In a Youth Study in 2001, an abnormally high number of our young people openly wished that they were Americans or British. This mindset is easily reflected in a lot of the advertising materials that are directed towards young people.

Many of those who oppose the view — in other words they are for imposing English as medium of instruction — do so for all the wrong reasons.

Some of them think that without English proficiency, Filipinos cannot land jobs here and overseas. They fail to see that the language is secondary to the job competence.

Some of them mistake the current efforts of the Chinese, South Koreans and other Asian nationals to learn English as the key to acquiring the competitive edge. They think that if we learn English ahead of the Chinese, South Koreans and other Asian nationals - then we will beat them. This is fallacious thinking that mistakes the cart for the horse.

How can you beat them when you don’t even have their level of job competence — something which they acquired by learning their skills in the language they are most familiar with? Can a Filipino speaking the Queen’s English be considered better than the Chinese who makes double the quantity of products that the Filipino makes in an hour?

Filipinos fail to understand that many Europeans are bilingual but none of the European countries ever adopted a foreign language as their medium of instruction. Go to Holland and you’ll be surprised that it’s easier to converse with the Dutch in English than you can converse with the Brits if you were in England. And it’s worse if you ever get as far as Bonnie Scotland.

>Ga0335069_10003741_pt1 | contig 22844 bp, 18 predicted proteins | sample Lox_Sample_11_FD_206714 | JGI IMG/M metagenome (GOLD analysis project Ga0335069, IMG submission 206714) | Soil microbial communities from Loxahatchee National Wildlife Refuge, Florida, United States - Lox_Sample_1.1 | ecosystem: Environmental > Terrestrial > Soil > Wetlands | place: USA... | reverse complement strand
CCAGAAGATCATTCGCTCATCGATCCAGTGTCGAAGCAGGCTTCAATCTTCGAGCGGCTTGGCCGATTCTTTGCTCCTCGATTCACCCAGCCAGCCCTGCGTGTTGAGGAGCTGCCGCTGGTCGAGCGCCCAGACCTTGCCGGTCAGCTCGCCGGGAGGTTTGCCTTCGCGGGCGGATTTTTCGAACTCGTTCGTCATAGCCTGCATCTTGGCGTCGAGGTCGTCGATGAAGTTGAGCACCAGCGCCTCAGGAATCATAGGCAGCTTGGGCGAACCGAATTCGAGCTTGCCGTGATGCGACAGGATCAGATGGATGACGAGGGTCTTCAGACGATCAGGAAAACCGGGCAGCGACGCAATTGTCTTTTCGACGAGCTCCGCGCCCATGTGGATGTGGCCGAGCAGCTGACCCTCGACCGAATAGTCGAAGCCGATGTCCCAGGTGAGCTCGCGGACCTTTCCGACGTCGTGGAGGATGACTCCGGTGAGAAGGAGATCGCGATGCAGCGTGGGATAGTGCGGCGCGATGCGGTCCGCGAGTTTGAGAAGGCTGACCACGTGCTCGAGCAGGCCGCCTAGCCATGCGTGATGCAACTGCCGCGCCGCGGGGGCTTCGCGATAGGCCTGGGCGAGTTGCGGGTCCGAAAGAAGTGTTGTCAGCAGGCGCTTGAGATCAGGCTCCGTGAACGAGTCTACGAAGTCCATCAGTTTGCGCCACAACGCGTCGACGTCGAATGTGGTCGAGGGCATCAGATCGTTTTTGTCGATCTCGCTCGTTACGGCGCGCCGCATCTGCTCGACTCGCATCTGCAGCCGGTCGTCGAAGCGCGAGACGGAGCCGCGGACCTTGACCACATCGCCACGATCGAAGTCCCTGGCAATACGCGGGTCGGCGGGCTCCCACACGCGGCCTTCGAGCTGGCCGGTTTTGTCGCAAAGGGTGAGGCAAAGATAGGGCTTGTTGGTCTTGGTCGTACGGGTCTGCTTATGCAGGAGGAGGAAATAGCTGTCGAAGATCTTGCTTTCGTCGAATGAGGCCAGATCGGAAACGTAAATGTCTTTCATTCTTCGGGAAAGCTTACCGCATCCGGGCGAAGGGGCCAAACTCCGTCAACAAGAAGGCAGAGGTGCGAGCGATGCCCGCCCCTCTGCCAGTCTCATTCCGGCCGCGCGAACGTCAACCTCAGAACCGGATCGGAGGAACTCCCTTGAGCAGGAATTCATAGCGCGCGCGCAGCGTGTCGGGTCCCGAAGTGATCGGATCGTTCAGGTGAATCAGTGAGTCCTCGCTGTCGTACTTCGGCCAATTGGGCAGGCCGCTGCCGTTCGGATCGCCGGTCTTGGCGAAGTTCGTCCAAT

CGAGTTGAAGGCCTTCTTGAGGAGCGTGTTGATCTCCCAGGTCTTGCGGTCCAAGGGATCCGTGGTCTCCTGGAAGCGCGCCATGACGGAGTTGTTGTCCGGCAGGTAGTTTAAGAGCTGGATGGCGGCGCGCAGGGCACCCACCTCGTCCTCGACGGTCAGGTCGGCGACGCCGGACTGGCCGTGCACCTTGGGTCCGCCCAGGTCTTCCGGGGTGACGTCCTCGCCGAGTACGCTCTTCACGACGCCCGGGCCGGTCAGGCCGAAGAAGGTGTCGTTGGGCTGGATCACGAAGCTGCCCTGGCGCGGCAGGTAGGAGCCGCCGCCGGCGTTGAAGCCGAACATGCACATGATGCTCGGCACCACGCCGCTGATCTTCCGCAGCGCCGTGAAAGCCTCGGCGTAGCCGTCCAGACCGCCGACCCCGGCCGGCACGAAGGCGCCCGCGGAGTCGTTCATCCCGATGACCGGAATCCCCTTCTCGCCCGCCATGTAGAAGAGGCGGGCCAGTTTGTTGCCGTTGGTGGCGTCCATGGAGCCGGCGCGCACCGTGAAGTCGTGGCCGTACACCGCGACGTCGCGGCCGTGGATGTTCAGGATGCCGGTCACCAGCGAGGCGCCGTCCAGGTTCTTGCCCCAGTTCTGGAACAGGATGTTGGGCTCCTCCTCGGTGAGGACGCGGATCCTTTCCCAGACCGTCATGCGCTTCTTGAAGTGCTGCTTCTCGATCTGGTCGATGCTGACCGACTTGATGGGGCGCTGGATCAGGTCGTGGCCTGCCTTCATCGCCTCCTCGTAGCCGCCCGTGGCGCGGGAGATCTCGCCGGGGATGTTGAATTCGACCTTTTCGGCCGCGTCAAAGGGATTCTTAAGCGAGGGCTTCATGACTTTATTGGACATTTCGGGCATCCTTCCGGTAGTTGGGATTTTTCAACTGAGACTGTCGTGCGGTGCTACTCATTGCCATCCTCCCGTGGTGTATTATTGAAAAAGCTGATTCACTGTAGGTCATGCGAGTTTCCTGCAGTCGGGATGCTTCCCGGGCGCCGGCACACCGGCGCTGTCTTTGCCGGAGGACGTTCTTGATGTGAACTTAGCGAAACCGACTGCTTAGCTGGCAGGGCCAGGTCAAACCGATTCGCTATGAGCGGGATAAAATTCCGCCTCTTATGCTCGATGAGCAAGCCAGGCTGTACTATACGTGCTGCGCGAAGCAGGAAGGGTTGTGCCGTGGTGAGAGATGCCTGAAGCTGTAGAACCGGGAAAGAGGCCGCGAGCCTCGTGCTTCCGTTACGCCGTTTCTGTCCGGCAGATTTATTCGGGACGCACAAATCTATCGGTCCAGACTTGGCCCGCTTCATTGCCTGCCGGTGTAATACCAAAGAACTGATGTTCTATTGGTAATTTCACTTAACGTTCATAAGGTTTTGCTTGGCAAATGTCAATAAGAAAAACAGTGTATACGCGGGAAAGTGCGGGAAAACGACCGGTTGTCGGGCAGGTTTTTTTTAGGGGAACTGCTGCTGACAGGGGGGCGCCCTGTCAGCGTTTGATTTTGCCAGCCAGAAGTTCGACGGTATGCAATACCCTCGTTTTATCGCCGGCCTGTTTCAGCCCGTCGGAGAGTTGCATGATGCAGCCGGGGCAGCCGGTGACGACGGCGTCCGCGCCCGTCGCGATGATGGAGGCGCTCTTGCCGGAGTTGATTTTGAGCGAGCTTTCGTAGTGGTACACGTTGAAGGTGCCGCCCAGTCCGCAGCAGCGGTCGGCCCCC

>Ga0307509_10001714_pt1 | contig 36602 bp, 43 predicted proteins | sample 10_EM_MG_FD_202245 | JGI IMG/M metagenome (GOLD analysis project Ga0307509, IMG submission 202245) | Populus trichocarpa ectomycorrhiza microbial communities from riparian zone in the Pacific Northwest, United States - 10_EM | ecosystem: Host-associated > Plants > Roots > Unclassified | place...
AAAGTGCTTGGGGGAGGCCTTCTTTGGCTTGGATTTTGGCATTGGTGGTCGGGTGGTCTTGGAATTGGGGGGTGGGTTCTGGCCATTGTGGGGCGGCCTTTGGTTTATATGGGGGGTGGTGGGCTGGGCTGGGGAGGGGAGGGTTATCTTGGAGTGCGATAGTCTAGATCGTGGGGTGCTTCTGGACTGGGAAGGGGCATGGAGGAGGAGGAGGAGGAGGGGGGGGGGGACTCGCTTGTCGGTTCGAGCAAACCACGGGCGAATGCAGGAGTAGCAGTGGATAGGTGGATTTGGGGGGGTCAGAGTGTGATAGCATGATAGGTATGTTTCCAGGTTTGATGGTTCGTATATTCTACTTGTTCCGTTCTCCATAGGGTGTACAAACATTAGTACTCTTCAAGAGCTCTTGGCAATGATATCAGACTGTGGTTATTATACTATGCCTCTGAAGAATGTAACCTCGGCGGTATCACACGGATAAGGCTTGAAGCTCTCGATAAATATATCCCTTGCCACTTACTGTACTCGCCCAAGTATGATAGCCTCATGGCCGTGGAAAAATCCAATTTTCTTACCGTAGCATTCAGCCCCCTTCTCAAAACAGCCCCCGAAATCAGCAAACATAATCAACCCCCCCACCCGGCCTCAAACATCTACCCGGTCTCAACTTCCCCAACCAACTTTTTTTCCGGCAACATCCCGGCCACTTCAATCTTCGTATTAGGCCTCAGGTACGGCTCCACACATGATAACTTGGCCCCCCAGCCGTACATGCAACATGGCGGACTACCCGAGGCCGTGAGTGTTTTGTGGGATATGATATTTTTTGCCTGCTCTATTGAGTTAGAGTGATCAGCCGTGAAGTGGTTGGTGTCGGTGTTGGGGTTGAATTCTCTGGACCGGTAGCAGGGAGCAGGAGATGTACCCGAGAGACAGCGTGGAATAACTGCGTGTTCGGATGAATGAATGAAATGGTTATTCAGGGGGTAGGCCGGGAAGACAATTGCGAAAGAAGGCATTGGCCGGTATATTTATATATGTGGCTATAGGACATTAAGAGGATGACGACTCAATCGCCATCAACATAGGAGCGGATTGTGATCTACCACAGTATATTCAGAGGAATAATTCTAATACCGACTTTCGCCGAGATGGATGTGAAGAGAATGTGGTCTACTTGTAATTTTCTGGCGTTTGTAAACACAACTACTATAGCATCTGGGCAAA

Easily 60% of British variations of the English language cannot be understood by Filipinos and we are not alone. In Scotland, a MacGregor clansman of mine was speaking a variation of English that I mistook for what is called broad Scots.

As I was missing three of every five words that he said, I requested him: “Freddie, kindly speak to me in English.” He answered me: “Boot I’m spaykin tae ye in mae best English (that’s how it sounded).” And he has not even started to drink a wee dram yet!

The Dutch speak good English but they never imposed English as their medium of instruction. They simply taught English as a subject. We should do the same because imposing English as medium of instruction will further propagate the exclusive character of our society. It will further aggravate the disadvantage of the poor who cannot possibly be taught properly when this foreign language is imposed on them as the medium of instruction.

Instead of hastening their learning of technical skills that can land them good jobs, we will be imposing another learning impediment as we will force them to learn in a language that over 70% of our public school teachers cannot speak, much less teach with.